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Volume 24 No. 132

Sponsorships Advertising Marketing

          FIFA and Coca-Cola announced an eight-year partnership
     deal through 2006, which includes sponsorship of the 2002
     and 2006 World Cups and other FIFA events and programs.  The
     deal, which also consists of the FIFA Women's World Cup and
     FIFA Confederations Cup, marks the first time a sponsor has
     extended its FIFA partnership for more than a four-year
     term.  The package includes traditional sponsor rights,
     including advertising, promos and trademark presence, and it
     also enables Coca-Cola to conduct programs around the soccer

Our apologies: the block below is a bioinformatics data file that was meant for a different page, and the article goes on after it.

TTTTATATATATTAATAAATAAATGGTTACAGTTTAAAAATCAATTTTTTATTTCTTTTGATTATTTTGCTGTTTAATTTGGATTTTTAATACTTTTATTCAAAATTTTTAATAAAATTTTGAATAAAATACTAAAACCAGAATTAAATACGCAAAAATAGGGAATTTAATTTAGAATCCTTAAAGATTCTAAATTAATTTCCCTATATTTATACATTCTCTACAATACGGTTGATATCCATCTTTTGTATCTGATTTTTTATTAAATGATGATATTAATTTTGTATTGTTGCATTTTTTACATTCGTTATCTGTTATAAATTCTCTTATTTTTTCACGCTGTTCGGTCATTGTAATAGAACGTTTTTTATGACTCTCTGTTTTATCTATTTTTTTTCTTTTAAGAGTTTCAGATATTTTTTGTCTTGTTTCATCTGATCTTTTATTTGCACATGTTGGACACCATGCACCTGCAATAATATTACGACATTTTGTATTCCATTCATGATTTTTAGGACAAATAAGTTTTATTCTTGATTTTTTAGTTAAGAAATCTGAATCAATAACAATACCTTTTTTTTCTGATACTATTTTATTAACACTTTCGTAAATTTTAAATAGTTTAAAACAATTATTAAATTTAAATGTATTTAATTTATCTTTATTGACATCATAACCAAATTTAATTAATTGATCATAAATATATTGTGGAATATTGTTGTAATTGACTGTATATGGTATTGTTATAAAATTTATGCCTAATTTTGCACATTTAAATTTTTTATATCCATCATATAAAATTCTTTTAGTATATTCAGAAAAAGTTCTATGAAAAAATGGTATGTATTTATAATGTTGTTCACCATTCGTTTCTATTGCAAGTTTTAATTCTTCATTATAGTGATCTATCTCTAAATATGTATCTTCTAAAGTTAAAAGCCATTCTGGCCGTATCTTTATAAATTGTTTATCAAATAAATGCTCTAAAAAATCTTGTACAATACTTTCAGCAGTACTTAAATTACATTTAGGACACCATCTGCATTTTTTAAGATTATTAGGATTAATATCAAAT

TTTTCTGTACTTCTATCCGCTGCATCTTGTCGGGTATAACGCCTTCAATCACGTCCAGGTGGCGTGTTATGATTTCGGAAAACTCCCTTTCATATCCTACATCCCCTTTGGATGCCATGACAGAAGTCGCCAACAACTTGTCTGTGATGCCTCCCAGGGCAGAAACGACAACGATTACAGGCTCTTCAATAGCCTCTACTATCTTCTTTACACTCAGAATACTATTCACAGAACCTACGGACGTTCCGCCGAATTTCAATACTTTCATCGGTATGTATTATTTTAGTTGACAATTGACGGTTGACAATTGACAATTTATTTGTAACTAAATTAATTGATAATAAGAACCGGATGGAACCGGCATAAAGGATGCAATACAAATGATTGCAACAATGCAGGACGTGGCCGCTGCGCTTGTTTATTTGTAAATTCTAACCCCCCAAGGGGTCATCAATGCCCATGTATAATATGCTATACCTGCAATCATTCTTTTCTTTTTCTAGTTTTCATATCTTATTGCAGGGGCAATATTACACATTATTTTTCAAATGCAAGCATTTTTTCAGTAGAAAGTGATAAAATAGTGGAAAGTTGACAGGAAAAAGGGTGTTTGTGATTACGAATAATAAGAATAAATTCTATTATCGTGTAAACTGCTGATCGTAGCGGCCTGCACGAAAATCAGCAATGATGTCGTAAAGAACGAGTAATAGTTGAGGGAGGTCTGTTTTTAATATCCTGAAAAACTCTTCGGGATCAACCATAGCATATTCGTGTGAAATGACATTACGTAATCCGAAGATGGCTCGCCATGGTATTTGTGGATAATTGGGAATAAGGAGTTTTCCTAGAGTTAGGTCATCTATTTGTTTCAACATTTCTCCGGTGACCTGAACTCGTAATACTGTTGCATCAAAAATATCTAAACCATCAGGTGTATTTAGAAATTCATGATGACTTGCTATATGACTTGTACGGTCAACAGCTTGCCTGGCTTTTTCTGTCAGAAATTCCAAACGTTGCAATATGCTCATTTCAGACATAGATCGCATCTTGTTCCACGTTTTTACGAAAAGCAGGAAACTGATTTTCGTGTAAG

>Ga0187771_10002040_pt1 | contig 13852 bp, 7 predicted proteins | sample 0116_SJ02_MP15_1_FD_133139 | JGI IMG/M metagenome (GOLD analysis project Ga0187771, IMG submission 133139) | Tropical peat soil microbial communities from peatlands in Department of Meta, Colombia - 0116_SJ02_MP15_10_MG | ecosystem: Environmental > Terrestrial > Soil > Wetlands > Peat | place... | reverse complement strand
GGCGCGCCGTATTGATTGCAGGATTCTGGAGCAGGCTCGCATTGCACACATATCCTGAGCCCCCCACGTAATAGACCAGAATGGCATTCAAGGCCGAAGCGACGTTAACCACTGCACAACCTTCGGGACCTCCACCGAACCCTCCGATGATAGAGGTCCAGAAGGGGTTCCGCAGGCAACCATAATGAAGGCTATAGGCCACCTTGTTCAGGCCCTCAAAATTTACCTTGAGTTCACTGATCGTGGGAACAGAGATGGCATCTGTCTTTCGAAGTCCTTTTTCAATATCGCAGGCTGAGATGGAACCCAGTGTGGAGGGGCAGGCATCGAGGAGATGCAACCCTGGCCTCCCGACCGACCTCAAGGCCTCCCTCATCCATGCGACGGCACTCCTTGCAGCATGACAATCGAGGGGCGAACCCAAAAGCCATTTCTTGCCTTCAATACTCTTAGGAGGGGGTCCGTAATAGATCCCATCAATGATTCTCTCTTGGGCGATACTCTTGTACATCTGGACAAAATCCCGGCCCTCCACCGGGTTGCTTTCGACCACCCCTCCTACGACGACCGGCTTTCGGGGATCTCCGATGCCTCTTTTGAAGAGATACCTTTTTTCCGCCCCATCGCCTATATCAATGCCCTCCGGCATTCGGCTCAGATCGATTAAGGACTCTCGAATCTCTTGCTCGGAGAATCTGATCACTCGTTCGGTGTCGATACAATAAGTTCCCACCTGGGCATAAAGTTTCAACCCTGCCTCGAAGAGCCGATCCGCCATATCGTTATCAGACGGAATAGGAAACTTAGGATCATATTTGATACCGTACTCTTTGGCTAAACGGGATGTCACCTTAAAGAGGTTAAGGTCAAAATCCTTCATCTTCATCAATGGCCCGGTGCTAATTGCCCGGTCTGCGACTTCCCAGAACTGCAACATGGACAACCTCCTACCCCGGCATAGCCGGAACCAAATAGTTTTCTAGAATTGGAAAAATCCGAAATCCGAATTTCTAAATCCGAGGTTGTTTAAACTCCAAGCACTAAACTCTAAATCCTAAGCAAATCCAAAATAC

events (Coca-Cola).  The WALL STREET JOURNAL puts the deal
     at $80M over eight years (WALL STREET JOURNAL, 1/30).

          Warner Bros. Sports Licensing has signed John LeClair
     to an endorsement deal.  LeClair is the first NHL player to
     join WB's athlete endorsement roster, which includes NBA,
     NFL and MLB players.  LeClair's licensing program includes
     footwear, apparel and headwear; socks and sleepwear;
     inflatables, watches, sports bags; ties and boxers;
     sunglasses, toys and games.  LeClair is represented by Lewis
     Gross of Sports Professional Management (Warner Bros.)

          Dennis Crawford from Cleveland, TN, will compete in
     Hershey's Million Dollar Kick at Sunday's Pro Bowl. 
     Crawford, 32, can win $1M if he connects on a 35-yard field
     goal (Hershey's)....In L.A., Denise Gellene reported that
     the Marlboro billboard in 3Com Park "picked up more than 30
     seconds of free air time" during the NFC Championship Game.